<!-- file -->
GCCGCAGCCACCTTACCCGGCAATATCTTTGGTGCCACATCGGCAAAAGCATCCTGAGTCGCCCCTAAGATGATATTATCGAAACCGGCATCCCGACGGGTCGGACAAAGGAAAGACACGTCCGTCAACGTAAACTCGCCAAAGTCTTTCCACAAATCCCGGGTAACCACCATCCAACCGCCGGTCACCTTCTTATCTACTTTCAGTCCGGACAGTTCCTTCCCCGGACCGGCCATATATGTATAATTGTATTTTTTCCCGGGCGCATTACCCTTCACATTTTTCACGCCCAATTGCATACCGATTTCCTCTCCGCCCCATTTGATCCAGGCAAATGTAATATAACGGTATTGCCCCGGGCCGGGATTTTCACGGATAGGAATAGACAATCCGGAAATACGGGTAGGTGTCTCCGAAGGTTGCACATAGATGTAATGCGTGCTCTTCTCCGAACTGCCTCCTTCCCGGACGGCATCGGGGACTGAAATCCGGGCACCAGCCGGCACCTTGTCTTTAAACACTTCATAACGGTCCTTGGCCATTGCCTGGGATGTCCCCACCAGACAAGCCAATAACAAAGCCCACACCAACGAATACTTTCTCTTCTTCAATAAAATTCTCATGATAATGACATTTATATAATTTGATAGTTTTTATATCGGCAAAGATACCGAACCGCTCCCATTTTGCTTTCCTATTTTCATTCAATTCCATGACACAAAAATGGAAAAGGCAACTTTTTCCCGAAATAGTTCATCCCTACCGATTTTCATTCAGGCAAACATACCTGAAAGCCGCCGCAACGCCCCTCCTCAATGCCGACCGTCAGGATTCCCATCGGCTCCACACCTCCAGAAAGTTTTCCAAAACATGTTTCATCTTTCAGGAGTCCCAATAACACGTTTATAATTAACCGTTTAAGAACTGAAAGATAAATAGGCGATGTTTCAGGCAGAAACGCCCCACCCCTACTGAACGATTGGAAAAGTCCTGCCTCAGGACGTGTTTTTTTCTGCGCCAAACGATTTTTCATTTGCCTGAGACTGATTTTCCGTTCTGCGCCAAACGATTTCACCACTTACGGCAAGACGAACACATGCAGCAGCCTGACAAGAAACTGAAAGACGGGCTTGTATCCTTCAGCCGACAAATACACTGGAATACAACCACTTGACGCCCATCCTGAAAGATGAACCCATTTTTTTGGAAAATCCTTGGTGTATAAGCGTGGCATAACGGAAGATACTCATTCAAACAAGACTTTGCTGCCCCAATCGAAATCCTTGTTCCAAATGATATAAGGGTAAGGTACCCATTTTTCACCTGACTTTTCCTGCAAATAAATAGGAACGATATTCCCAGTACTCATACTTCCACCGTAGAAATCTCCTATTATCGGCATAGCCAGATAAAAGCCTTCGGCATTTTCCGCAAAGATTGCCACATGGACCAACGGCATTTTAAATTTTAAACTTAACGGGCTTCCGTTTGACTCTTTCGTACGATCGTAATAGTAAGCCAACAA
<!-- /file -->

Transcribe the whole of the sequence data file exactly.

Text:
GCCGCAGCCACCTTACCCGGCAATATCTTTGGTGCCACATCGGCAAAAGCATCCTGAGTCGCCCCTAAGATGATATTATCGAAACCGGCATCCCGACGGGTCGGACAAAGGAAAGACACGTCCGTCAACGTAAACTCGCCAAAGTCTTTCCACAAATCCCGGGTAACCACCATCCAACCGCCGGTCACCTTCTTATCTACTTTCAGTCCGGACAGTTCCTTCCCCGGACCGGCCATATATGTATAATTGTATTTTTTCCCGGGCGCATTACCCTTCACATTTTTCACGCCCAATTGCATACCGATTTCCTCTCCGCCCCATTTGATCCAGGCAAATGTAATATAACGGTATTGCCCCGGGCCGGGATTTTCACGGATAGGAATAGACAATCCGGAAATACGGGTAGGTGTCTCCGAAGGTTGCACATAGATGTAATGCGTGCTCTTCTCCGAACTGCCTCCTTCCCGGACGGCATCGGGGACTGAAATCCGGGCACCAGCCGGCACCTTGTCTTTAAACACTTCATAACGGTCCTTGGCCATTGCCTGGGATGTCCCCACCAGACAAGCCAATAACAAAGCCCACACCAACGAATACTTTCTCTTCTTCAATAAAATTCTCATGATAATGACATTTATATAATTTGATAGTTTTTATATCGGCAAAGATACCGAACCGCTCCCATTTTGCTTTCCTATTTTCATTCAATTCCATGACACAAAAATGGAAAAGGCAACTTTTTCCCGAAATAGTTCATCCCTACCGATTTTCATTCAGGCAAACATACCTGAAAGCCGCCGCAACGCCCCTCCTCAATGCCGACCGTCAGGATTCCCATCGGCTCCACACCTCCAGAAAGTTTTCCAAAACATGTTTCATCTTTCAGGAGTCCCAATAACACGTTTATAATTAACCGTTTAAGAACTGAAAGATAAATAGGCGATGTTTCAGGCAGAAACGCCCCACCCCTACTGAACGATTGGAAAAGTCCTGCCTCAGGACGTGTTTTTTTCTGCGCCAAACGATTTTTCATTTGCCTGAGACTGATTTTCCGTTCTGCGCCAAACGATTTCACCACTTACGGCAAGACGAACACATGCAGCAGCCTGACAAGAAACTGAAAGACGGGCTTGTATCCTTCAGCCGACAAATACACTGGAATACAACCACTTGACGCCCATCCTGAAAGATGAACCCATTTTTTTGGAAAATCCTTGGTGTATAAGCGTGGCATAACGGAAGATACTCATTCAAACAAGACTTTGCTGCCCCAATCGAAATCCTTGTTCCAAATGATATAAGGGTAAGGTACCCATTTTTCACCTGACTTTTCCTGCAAATAAATAGGAACGATATTCCCAGTACTCATACTTCCACCGTAGAAATCTCCTATTATCGGCATAGCCAGATAAAAGCCTTCGGCATTTTCCGCAAAGATTGCCACATGGACCAACGGCATTTTAAATTTTAAACTTAACGGGCTTCCGTTTGACTCTTTCGTACGATCGTAATAGTAAGCCAACAA